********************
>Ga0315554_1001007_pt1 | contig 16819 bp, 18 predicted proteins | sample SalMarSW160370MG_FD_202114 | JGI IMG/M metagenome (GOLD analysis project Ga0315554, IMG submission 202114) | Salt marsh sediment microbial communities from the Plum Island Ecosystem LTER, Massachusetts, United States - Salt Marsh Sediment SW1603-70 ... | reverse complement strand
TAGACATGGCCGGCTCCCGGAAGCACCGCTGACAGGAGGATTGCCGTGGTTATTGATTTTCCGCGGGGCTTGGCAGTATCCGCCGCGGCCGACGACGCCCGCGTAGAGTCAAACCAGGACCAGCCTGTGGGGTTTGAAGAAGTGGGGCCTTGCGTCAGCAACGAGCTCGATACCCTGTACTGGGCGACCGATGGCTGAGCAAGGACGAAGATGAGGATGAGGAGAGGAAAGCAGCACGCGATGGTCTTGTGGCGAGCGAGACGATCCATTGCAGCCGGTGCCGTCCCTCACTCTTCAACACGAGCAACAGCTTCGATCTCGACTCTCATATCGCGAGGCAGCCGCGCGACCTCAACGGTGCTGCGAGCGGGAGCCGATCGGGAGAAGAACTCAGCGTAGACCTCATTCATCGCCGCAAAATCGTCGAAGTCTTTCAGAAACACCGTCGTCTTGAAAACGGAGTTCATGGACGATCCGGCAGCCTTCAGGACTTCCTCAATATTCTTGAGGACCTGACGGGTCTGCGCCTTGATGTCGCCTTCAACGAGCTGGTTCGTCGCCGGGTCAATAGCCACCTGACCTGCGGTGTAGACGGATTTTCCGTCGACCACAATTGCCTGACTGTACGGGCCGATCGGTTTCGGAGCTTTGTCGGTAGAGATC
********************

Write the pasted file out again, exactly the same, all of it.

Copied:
>Ga0315554_1001007_pt1 | contig 16819 bp, 18 predicted proteins | sample SalMarSW160370MG_FD_202114 | JGI IMG/M metagenome (GOLD analysis project Ga0315554, IMG submission 202114) | Salt marsh sediment microbial communities from the Plum Island Ecosystem LTER, Massachusetts, United States - Salt Marsh Sediment SW1603-70 ... | reverse complement strand
TAGACATGGCCGGCTCCCGGAAGCACCGCTGACAGGAGGATTGCCGTGGTTATTGATTTTCCGCGGGGCTTGGCAGTATCCGCCGCGGCCGACGACGCCCGCGTAGAGTCAAACCAGGACCAGCCTGTGGGGTTTGAAGAAGTGGGGCCTTGCGTCAGCAACGAGCTCGATACCCTGTACTGGGCGACCGATGGCTGAGCAAGGACGAAGATGAGGATGAGGAGAGGAAAGCAGCACGCGATGGTCTTGTGGCGAGCGAGACGATCCATTGCAGCCGGTGCCGTCCCTCACTCTTCAACACGAGCAACAGCTTCGATCTCGACTCTCATATCGCGAGGCAGCCGCGCGACCTCAACGGTGCTGCGAGCGGGAGCCGATCGGGAGAAGAACTCAGCGTAGACCTCATTCATCGCCGCAAAATCGTCGAAGTCTTTCAGAAACACCGTCGTCTTGAAAACGGAGTTCATGGACGATCCGGCAGCCTTCAGGACTTCCTCAATATTCTTGAGGACCTGACGGGTCTGCGCCTTGATGTCGCCTTCAACGAGCTGGTTCGTCGCCGGGTCAATAGCCACCTGACCTGCGGTGTAGACGGATTTTCCGTCGACCACAATTGCCTGACTGTACGGGCCGATCGGTTTCGGAGCTTTGTCGGTAGAGATC